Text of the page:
“What I found was that they were counting in threes. Not the way one recites the tables in the schools, but visualising it in their mind” | Picture courtesy: Nilesh Nimkar

What needs to be done

1. Strengthen the process, invest in teachers

One of the positive outcomes of the Right to Education (RTE) Act is that it improved enrolment rates. But we know that it’s not enough to get children into schools. We need to alter our schools to meet children’s needs. If we want to set the process of education right, we have to strengthen its most impacting factor, the teacher.

Teacher education and ongoing teacher professional development are areas where we haven’t paid much attention. Instead of offering our teachers quick fixes to the challenges they face, we need to begin working with, and for our teachers.

One example of how to do this could be through a technology based distant mentoring system for teachers working across geographies. Quest, the nonprofit I run, has a system like this on a much smaller scale—here, teachers send audio recordings of their classroom activity to mentors (experienced teachers, teacher-educators, or researchers in the field of pedagogy), who then provide them with ongoing feedback to help them fine-tune their skills. This type of support system needs to be created on a larger scale.

2. Change the way we test

We need to alter the tools and parameters we use to assess success. We had a chance to do this when the idea of continuous comprehensive evaluations was introduced. However, the teachers and education community at large could not free themselves from the idea of examinations, and we lost a golden opportunity to bring our focus on to the process.

In a country as diverse as India, the assessment framework could be common for all. But the actual tests should be local and culturally appropriate. For example, I have seen assessment tests that show a picture of a well-maintained French garden or a city park, expecting a rural child to talk about it. In this situation it is obvious that the child will show poor oral expression.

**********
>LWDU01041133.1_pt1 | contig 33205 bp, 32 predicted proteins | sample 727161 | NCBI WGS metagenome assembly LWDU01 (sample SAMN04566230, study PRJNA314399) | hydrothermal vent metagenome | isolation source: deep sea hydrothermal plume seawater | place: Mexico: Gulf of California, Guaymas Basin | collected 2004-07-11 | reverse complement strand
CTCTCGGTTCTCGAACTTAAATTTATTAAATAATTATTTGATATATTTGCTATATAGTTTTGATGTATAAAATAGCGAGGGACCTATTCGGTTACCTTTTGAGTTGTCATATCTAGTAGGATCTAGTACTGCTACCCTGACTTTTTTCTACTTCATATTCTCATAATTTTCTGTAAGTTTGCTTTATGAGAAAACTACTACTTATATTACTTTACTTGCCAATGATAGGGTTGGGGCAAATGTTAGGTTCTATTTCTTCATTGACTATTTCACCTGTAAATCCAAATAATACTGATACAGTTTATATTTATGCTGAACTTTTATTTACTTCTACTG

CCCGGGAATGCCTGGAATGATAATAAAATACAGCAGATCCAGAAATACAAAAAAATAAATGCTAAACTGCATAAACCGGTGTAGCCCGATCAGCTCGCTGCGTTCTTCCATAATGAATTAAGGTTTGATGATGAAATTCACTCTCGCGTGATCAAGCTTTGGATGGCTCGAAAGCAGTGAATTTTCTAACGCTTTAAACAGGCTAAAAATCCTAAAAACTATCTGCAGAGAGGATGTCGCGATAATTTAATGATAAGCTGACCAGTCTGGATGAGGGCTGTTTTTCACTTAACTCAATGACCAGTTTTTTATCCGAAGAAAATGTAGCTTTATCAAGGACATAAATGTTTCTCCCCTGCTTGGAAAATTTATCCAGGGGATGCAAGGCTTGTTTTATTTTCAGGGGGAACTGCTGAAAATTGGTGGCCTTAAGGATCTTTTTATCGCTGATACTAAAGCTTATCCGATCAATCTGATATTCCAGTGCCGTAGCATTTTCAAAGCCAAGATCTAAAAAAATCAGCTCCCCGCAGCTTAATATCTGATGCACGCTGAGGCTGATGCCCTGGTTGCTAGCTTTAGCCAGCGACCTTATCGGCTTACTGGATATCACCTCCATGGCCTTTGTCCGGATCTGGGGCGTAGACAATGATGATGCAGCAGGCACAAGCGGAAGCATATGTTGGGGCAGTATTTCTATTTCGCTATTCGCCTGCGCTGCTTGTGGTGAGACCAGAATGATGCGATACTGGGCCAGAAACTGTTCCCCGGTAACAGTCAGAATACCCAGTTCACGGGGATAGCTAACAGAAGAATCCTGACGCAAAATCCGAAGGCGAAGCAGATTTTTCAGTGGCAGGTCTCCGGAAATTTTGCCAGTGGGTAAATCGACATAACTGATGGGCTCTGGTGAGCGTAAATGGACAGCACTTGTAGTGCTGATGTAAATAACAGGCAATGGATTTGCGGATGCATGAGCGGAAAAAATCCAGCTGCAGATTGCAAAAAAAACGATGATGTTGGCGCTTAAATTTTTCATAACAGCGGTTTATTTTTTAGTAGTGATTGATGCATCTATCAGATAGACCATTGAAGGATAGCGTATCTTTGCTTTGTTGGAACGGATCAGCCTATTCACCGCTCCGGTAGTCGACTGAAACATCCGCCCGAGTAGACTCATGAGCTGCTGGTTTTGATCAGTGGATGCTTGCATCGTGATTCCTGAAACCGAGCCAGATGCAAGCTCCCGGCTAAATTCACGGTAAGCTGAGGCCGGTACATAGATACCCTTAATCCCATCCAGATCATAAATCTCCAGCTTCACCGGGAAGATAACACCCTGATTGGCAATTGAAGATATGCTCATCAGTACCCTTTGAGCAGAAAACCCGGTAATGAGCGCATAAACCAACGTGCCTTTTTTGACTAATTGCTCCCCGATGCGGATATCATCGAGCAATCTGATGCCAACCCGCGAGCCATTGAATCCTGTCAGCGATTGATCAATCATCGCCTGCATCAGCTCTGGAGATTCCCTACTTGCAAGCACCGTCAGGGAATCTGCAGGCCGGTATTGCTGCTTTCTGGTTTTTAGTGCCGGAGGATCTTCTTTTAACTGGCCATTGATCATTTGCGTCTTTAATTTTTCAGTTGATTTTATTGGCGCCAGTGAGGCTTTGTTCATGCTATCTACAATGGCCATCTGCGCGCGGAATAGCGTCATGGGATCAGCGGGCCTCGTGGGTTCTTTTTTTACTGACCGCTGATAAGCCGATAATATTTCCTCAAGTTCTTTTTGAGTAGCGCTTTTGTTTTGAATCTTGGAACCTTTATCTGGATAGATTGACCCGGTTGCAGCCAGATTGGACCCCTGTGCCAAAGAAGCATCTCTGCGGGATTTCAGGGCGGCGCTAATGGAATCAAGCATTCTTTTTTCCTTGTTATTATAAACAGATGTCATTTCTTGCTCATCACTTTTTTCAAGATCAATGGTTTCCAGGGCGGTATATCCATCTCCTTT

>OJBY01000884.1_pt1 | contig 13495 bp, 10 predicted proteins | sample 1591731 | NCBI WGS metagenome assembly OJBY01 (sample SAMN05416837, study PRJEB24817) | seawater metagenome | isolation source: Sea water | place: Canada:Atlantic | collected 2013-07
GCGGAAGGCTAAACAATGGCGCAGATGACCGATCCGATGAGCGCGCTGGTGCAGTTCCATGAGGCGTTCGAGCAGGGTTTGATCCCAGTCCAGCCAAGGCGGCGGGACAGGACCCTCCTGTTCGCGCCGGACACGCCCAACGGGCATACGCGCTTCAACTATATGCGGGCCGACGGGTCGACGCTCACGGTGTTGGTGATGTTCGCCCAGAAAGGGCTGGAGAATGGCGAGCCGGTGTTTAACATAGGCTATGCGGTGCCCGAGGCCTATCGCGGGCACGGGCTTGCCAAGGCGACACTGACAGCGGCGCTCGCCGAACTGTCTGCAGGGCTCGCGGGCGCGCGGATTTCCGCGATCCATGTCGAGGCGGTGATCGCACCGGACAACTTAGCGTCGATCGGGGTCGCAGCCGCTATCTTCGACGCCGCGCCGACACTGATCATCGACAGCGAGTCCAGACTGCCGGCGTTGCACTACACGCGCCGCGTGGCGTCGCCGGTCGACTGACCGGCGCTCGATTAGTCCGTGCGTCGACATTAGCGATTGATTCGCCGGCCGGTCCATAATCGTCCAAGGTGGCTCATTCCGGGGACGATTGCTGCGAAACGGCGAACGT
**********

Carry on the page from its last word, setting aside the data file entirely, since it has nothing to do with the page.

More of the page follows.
Or yet another example is that of asking children to write words only from the ‘standard’ language—when in reality, Marathi spoken in different parts of Maharashtra is not the same. But normally the assessments are not sensitive to this regional variation, which means that children with a home language that is different than the standard variant of Marathi will always perform poorly.

The question we must ask ourselves is, do we want to make the education system more inclusive, or do we want to use it as a sieve to weed out the ‘weaker’ children? We need to design an overarching framework and build a bank of regionally, culturally appropriate testing items. Unless we do this our focus will always remain on what children don’t know.

Nilesh Nimkar has over 20 years’ experience in the field of early childhood education, elementary education, teacher education and curriculum development. He has initiated several innovative programs for teachers and children, specially in the rural and tribal areas. He has received the Maharashtra Foundation Award for ‘Outstanding social work in the field of education’.

This story was originally published by India Development Review (IDR)


India’s Most Significant Innovations Have Roots in Civil Society

Asia-Pacific, Civil Society, Development & Aid, Headlines


Handpumps, participatory rural appraisals, wadi programmes, and so on, all came from an innovation or technology developed by civil society | Picture courtesy: Aga Khan Rural Support Programme (India)

Handpumps, participatory rural appraisals, wadi programmes, and so on, all came from an innovation or technology developed by civil society | Picture courtesy: Aga Khan Rural Support Programme (India)

AHMEDABAD, GUJARAT, India, Jun 4 2019 (IPS) – When we look at some of the things we take for granted in India today, there is a common thread to all of them. Every single one. They all originated from civil society.

People hear the word civil society and react differently; and it depends on where they come from. For the business leader, social and environmental concerns are impediments to business. “Environment ke liye poora project band hojata hai, what about growth, what about the economy?” (Entire projects have to be shut down for the sake of the environment).

I’ve also been in conversations with some government officers who say, “woh kaam chhota karte hain aur credit bahut le lete hain. Kaam toh hum karte hain paisa toh hamara hai.” (The nonprofits hardly do any work but take all the credit. We are the ones who do the work, the ones who put in the money).